While the small business sector has been hit dramatically by the effects of COVID-19, they may also be our ticket out of economic distress.
Small and medium sized businesses employ 4.8 million Australians (44 per cent) and are a major GDP contributor (57 percent). Employment growth in small businesses accounted for approximately 60 per cent of total employment growth in the private sector between 2013-2018.
However, the pandemic has had devastating impacts to small businesses both globally and in Australia. In a new study from GoDaddy, 77 per cent of survey respondents reported reduced revenues and 37 per cent endured forced closures. However, often described as Australia’s “economic engine room” small businesses will be a major contributor to bringing Australia out of economic decline.
Suzanne Mitchell, the Director of Marketing at GoDaddy Australia agrees that small businesses will be a driving force in rebuilding the Australian economy.
“Resilience, dynamism and determination are terms that define Australian small businesses more than ever before,” says Ms Mitchell. “In the face of a year defined by challenges that few could have predicted, we’ve seen our small business community adapt and pivot to help set themselves up for success.”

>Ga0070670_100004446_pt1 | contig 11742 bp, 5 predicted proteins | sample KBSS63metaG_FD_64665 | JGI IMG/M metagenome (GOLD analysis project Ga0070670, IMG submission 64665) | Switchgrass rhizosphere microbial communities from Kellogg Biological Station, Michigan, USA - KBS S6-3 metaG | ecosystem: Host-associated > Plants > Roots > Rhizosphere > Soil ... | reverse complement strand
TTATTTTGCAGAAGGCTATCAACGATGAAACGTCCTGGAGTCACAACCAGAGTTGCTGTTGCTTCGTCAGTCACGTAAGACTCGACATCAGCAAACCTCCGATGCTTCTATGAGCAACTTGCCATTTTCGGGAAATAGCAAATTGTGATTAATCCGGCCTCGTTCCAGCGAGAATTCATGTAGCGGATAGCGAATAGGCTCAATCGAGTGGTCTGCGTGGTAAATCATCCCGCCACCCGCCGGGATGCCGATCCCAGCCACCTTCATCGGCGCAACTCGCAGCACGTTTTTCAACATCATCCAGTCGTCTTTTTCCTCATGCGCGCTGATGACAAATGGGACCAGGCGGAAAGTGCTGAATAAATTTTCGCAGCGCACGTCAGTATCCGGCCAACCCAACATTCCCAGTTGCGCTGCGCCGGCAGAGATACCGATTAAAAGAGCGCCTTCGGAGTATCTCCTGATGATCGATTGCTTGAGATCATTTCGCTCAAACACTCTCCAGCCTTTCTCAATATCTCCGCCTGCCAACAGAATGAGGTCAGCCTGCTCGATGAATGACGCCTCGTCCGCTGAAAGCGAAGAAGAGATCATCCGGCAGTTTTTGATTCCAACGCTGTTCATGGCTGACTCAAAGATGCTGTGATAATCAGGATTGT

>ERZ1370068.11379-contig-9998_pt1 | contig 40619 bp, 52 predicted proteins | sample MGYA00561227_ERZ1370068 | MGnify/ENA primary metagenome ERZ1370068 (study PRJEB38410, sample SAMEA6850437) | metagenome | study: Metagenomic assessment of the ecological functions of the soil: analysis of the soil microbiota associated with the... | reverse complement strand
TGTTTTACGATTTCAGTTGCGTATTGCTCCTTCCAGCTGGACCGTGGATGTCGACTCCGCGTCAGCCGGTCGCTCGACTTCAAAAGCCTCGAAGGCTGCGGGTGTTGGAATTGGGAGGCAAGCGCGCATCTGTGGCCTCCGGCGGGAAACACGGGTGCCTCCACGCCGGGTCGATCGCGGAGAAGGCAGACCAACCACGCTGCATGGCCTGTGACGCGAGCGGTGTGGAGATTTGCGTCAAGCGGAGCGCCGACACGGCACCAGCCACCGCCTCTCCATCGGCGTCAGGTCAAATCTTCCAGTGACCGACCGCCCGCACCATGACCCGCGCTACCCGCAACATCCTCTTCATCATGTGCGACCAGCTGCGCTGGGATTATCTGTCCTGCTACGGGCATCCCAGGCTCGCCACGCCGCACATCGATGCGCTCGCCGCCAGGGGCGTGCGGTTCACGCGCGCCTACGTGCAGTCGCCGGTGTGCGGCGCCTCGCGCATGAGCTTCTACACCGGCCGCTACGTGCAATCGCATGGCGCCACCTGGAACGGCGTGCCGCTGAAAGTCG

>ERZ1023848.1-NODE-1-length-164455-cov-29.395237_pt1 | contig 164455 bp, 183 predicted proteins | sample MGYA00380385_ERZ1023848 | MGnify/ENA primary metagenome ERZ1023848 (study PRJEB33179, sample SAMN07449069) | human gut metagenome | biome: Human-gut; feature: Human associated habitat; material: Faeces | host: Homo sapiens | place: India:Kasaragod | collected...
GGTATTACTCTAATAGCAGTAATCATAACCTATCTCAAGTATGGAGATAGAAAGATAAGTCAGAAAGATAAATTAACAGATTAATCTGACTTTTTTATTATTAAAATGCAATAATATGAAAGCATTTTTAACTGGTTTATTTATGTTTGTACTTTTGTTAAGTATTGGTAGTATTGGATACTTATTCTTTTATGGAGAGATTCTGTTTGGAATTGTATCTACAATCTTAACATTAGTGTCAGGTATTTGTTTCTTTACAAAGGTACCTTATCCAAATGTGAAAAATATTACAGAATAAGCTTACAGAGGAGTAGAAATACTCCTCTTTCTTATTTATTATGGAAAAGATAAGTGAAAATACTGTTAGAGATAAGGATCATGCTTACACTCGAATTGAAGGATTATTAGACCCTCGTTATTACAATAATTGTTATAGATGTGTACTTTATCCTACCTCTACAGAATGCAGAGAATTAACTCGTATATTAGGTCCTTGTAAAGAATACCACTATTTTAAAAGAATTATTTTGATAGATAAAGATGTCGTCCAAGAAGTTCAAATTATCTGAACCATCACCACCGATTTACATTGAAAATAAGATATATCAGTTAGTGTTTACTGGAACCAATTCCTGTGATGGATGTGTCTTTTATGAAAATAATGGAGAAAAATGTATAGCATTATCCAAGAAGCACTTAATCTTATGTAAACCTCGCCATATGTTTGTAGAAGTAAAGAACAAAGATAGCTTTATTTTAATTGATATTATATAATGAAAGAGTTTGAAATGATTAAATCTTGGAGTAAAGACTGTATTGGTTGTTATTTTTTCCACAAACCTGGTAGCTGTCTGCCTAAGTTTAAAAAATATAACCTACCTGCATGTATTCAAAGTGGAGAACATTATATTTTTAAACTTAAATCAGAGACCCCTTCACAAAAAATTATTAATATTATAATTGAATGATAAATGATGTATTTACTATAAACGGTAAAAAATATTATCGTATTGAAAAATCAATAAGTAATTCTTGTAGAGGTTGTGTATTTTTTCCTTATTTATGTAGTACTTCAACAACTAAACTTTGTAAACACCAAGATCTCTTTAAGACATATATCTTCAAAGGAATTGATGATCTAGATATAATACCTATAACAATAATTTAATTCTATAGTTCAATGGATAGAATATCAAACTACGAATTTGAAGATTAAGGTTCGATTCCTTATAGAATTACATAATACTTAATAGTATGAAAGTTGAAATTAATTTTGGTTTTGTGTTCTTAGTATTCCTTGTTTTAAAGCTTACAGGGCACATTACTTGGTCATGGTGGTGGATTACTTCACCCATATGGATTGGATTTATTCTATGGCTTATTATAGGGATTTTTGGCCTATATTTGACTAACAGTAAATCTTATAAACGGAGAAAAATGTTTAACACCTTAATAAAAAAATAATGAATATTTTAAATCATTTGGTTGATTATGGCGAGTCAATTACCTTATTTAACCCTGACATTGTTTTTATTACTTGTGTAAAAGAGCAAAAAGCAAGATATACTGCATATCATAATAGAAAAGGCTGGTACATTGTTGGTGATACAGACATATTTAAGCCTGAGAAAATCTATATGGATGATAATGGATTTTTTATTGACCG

SMEs have historically been a primary driver of growth. According to a 2015 report from the Department of Industry and Science, companies less than two years old created 1.44 million net new jobs from 2006 to 2011.
While only 11 per cent of Australian small businesses have managed to increase in revenue during the pandemic, 87 per cent are predicting full recovery within the next 12 months. The survival of Australian SMEs is imperative to rebuilding the economy in a post-COVID world.
The pandemic has undoubtedly caused major disruption to lives, both personally and professionally, but some small businesses see the situation as an opportunity rather than a challenge. Gabby Simoni, who leads marketing at Australia’s Golden Outback, a not-for-profit tourism board in Western Australia, believes that the disruption to international travel will encourage Aussies to fall in love with what their own country has to offer; supporting local businesses with their tourism in the process.
“The tourism industry has been disrupted by this global pandemic, and we’re no different,” Simoni says. “At a time when we’d normally have begun the bulk of our activity, restrictions were enforced and travel almost entirely ground to a halt. However, as the majority of Australia begins to return to some semblance of normality and interstate travel becomes more feasible, our optimism about the future as both a business and an industry is really growing.”